David Burnside: To ask the Secretary of State for Northern Ireland whether paramilitary groups received public funding for the resettlement of prisoners following their release under the terms of the Belfast Agreement. 
The military provide support to the police. The maintenance of order and response to public disorder will, wherever possible, be undertaken by the police. When necessary, the military can be deployed:
b) as a contingency reaction force (to deploy into operations at an agreed point); and
c) as a reserve force (not necessarily in the operations area, but at notice to move within an agreed time).
Mr. Dodds: To ask the Secretary of State for Northern Ireland what has been the response of Her Majesty's Government to the report by the International Council for the Exploration of the Sea recommending a total ban on cod fishing in the Irish Sea. 
Mr. Pearson: Ministers and senior officials from all the regions are working closely to ensure a viable and sustainable fishing industry is maintained. I have given a commitment to work energetically in the interests of the Northern Ireland fishing industry, particularly between now and the vital Fisheries Council meeting in Brussels just before Christmas, to ensure that the Northern
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Jane Kennedy: The Secretary of State met the Independent International Commission on Decommissioning on 5 November 2002 and was briefed on progress on decommissioning to date. The Prime Minister categorically stated, on 17 October, that republicans had to make the commitment to exclusively peaceful means, real, total and permanent as should all paramilitary organisations. The IICD will continue to play their part in that process.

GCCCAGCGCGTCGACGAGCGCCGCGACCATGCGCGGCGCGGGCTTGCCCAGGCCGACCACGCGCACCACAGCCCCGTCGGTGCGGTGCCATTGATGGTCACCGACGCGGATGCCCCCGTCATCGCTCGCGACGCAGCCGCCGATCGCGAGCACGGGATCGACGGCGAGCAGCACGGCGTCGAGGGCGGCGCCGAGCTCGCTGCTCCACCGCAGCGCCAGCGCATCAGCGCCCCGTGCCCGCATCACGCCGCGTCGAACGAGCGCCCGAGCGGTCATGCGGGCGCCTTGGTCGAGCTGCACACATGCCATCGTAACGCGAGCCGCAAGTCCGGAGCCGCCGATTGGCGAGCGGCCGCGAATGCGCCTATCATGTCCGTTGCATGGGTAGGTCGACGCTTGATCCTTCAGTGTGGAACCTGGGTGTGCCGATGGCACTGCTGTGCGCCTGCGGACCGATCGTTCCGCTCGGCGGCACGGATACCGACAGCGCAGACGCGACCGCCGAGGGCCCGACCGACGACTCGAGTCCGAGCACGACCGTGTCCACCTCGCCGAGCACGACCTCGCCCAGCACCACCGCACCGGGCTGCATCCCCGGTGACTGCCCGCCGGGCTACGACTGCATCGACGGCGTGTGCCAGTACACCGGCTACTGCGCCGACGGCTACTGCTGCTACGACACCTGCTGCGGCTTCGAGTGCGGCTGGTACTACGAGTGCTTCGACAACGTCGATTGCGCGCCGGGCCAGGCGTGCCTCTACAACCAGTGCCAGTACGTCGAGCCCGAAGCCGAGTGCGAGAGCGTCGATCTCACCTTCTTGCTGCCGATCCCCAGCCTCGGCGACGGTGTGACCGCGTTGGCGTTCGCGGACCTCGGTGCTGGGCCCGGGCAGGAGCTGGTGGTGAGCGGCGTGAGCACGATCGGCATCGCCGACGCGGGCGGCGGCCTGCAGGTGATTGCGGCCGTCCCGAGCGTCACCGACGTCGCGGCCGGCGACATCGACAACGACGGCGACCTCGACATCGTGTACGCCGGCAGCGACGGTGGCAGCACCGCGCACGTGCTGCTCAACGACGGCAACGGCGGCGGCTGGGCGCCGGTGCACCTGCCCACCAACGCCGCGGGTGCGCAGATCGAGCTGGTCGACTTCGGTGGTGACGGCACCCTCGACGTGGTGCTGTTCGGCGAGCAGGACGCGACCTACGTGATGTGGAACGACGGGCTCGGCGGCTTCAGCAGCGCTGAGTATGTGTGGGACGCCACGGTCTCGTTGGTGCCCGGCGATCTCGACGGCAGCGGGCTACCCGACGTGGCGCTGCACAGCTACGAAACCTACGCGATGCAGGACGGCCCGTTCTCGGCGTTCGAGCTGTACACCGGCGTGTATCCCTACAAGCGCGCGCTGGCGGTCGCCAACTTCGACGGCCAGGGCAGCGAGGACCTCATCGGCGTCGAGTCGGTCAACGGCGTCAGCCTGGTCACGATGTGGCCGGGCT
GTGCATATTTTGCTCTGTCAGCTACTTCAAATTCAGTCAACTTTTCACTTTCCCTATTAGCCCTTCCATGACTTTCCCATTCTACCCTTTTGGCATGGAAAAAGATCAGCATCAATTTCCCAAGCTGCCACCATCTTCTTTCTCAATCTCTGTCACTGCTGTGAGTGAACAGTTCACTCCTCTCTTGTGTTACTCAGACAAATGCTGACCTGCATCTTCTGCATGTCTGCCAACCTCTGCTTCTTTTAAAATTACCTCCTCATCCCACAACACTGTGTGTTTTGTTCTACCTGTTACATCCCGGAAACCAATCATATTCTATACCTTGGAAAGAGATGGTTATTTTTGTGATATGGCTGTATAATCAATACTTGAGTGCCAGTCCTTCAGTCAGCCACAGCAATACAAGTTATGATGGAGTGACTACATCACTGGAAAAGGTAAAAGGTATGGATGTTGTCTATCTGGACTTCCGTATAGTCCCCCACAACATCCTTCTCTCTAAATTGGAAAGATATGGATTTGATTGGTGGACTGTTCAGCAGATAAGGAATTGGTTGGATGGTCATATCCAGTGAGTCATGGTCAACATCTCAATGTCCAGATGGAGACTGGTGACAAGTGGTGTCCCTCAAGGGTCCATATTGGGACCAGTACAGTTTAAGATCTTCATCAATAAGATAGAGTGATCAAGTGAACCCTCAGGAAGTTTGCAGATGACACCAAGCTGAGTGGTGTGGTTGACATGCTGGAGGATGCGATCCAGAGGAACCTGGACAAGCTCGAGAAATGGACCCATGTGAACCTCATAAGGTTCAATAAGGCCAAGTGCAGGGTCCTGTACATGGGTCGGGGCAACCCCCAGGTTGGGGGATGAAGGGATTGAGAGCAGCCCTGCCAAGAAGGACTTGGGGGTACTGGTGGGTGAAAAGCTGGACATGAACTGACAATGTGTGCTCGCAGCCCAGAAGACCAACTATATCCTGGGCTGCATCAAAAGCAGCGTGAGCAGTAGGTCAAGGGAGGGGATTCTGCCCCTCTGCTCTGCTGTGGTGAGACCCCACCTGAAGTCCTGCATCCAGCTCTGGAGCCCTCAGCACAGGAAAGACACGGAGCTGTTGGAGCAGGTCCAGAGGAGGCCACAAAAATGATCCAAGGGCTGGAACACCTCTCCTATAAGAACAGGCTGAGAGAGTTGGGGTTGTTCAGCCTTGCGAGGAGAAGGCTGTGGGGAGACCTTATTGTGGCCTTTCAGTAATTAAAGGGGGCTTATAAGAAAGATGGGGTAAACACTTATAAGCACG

Rev. Ian Paisley: To ask the Secretary of State for Northern Ireland how many weapons the IRA have reported as destroyed to General de Chastelain's International Independent Commission on Decommissioning. 
Jane Kennedy: On 23 October 2001 the Independent International Commission on Decommissioning reported that they had witnessed an event which they regarded as significant in which the IRA had put a quantity of arms completely beyond use. The material included arms, ammunition and explosives.
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of the arms will be provided to the British and Irish Governments when the Commission's task is completed.
Andrew Mackinlay: To ask the Secretary of State for Northern Ireland for what reasons his Department seeks the powers (a) to issue directive, (b) to obtain information and (c) to issue a code of practice detailed in the draft Harbours (Northern Ireland) Order 2002; and if he will make a statement. 
Angela Smith: The main reasons for providing this legislation are to further improve the public accountability of Northern Ireland trust ports and to enable the Department for Regional Development to better safeguard the public interest in relation to their commercial activities.
Mr. Dodds: To ask the Secretary of State for Northern Ireland how much money Northern Ireland has received from (a) Special European Programmes and Initiatives, (b) the European Agricultural Guarantee Fund, (c) the European Regional Development Fund, (d) the European Social Fund and (e) all European Union sources, in each financial year since 1997. 
(5) To date.